Office cuisine

Fasting – the physician within

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Most of us start the day with breakfast. Breakfast is a wonderful opportunity to wake up and put our brains into a higher gear. It is also an end to something most of us are not aware of. As the name implies, breakfast breaks the fast. In a way we all fast a bit while we’re fast asleep.

Fasting is a voluntary and complete abstinence from all food except water. The difference between fasting and starvation is in the use of our body’s food reserves. During a fast we are using up our food reserves, which allow us to function more or less (grumpiness aside) normally. Starvation, on the other hand, sets in once these reserves have already been used up. The body begins to “eat” its fat reserves and muscle tissue. Weight loss is followed by organ damage and, eventually, death. [1]food-man-person-eatingN

The art of “saying no to food” is as old as humanity. It was, and still is, practised in different forms throughout religions and cultures. Many notable figures from human history fasted, either to clear their minds or to improve their health. Philip Paracelsus, for example, called fasting one of the greatest remedies – the physician within. It can also be used as a method of protest. This “type” of fasting is better known as a hunger strike. Its milder counterparts are nowadays gaining in popularity among people because of their numerous health benefits. [2]

By correctly and regularly practising fasting we can, among other things, improve our sleep, senses and resistance to diseases. Fasting also gives us more energy and has an anti-ageing effect. The most obvious result of it can be loss of weight. There are different methods of fasting, from dry, liquid to partial and intermittent. The method and length of the fast should be tailored to the lifestyle, health condition and goals of a person. [3]belly-body-clothes-diet-53528N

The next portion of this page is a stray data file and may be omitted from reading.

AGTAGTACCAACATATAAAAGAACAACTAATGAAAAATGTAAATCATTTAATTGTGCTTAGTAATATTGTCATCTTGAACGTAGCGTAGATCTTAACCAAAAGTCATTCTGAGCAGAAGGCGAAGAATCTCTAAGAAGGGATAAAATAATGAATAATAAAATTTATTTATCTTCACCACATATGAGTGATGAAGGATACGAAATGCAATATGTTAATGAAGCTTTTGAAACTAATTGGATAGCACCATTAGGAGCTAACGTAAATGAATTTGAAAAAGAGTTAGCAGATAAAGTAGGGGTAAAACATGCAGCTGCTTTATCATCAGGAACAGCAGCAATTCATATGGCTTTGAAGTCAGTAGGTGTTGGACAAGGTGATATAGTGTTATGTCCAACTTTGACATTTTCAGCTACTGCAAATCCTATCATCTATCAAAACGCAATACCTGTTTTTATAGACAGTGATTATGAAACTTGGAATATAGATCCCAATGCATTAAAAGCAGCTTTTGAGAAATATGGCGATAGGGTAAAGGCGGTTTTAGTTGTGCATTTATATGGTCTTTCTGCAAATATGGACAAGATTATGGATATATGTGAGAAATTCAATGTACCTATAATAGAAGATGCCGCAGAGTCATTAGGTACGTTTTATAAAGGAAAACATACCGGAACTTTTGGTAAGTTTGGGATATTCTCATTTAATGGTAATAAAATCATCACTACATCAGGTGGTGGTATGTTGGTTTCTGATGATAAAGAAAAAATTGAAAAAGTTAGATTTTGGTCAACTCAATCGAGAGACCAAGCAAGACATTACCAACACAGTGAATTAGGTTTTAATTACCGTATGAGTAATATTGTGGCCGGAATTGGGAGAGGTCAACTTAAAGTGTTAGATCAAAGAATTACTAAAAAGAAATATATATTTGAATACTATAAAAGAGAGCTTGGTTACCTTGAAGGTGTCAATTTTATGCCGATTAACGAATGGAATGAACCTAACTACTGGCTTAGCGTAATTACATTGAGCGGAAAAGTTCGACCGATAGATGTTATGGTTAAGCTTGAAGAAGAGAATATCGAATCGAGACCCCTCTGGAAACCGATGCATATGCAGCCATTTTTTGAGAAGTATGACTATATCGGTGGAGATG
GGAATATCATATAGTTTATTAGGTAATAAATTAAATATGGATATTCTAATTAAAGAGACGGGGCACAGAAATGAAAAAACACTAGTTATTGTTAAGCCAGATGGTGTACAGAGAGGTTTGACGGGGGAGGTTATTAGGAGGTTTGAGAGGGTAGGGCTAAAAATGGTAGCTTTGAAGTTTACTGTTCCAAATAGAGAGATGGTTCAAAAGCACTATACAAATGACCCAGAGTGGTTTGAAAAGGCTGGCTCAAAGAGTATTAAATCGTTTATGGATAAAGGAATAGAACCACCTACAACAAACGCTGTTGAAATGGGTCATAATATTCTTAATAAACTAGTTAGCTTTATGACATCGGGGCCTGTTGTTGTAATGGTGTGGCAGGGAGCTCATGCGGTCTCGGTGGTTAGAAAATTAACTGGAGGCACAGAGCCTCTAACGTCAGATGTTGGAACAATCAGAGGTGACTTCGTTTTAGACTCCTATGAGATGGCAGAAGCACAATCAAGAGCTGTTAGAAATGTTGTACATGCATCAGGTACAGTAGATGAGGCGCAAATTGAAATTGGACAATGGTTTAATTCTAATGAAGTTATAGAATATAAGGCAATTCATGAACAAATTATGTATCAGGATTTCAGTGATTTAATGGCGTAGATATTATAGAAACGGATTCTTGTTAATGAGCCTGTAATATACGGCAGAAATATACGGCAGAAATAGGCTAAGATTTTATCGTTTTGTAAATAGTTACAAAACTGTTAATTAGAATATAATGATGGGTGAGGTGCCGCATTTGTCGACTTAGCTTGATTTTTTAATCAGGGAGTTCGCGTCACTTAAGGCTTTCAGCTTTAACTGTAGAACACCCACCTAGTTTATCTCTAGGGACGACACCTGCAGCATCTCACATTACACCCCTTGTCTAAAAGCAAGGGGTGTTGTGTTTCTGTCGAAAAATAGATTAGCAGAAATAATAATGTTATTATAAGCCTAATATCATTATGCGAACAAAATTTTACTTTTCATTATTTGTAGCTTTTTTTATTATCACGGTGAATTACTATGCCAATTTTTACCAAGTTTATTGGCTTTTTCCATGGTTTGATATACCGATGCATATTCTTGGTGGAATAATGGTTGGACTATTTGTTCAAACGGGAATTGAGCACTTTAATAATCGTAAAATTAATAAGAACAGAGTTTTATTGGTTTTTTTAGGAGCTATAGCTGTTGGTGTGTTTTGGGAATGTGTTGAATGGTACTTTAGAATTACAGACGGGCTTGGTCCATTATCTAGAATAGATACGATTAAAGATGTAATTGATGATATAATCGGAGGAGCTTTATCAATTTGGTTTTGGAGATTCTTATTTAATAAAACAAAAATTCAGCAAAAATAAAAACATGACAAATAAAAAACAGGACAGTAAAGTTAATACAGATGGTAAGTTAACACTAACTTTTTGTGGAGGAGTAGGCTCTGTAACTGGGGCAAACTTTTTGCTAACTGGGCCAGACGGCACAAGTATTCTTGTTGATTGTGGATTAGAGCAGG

Most people can fast safely. All we need is to pick the method of fasting which suits us best, be in good health and a have a stronger will. There are, however, some exceptions. Children, people of very old age, pregnant and nursing women shouldn’t fast. It is also not advisable to lay down the forks after a major illness, surgery or if you have a medical condition, such as liver or kidney disease, a weakened immune system, weak circulation or an eating disorder, just to name a few. Moreover, if you find yourself fit for the task and want to embark on longer fasts, do so after consulting an expert and under supervision. [3]

Fear makes the wolf bigger than he is, the Germans say. If you’re afraid and have doubts in giving fasting a try though, don’t. Fasting can be a rewarding experience and should be done in a relaxed, confident and an overall positive state of mind.

By Aljaž Malek

[1]http://www.rawfoodexplained.com/introduction-to-fasting/history-of-fasting.html
[2]http://www.telegraph.co.uk/lifestyle/11524808/The-history-of-fasting.html
[3]http://www.allaboutfasting.com/

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This entry was written by yeefoodblog and published on August 3, 2016 at 15:20. It’s filed under Articles and tagged , , . Bookmark the permalink. Follow any comments here with the RSS feed for this post.

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